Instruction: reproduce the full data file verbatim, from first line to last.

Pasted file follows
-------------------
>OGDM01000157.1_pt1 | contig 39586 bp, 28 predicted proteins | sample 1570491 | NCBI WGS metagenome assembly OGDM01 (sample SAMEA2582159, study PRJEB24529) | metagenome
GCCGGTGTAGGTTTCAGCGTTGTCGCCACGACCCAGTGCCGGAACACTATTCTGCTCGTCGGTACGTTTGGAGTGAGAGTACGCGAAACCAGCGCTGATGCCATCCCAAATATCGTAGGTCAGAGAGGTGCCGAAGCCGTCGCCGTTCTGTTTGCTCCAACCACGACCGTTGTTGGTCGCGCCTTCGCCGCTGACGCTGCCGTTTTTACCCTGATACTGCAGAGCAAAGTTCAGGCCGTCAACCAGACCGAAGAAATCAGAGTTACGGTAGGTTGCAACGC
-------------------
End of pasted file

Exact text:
>OGDM01000157.1_pt1 | contig 39586 bp, 28 predicted proteins | sample 1570491 | NCBI WGS metagenome assembly OGDM01 (sample SAMEA2582159, study PRJEB24529) | metagenome
GCCGGTGTAGGTTTCAGCGTTGTCGCCACGACCCAGTGCCGGAACACTATTCTGCTCGTCGGTACGTTTGGAGTGAGAGTACGCGAAACCAGCGCTGATGCCATCCCAAATATCGTAGGTCAGAGAGGTGCCGAAGCCGTCGCCGTTCTGTTTGCTCCAACCACGACCGTTGTTGGTCGCGCCTTCGCCGCTGACGCTGCCGTTTTTACCCTGATACTGCAGAGCAAAGTTCAGGCCGTCAACCAGACCGAAGAAATCAGAGTTACGGTAGGTTGCAACGC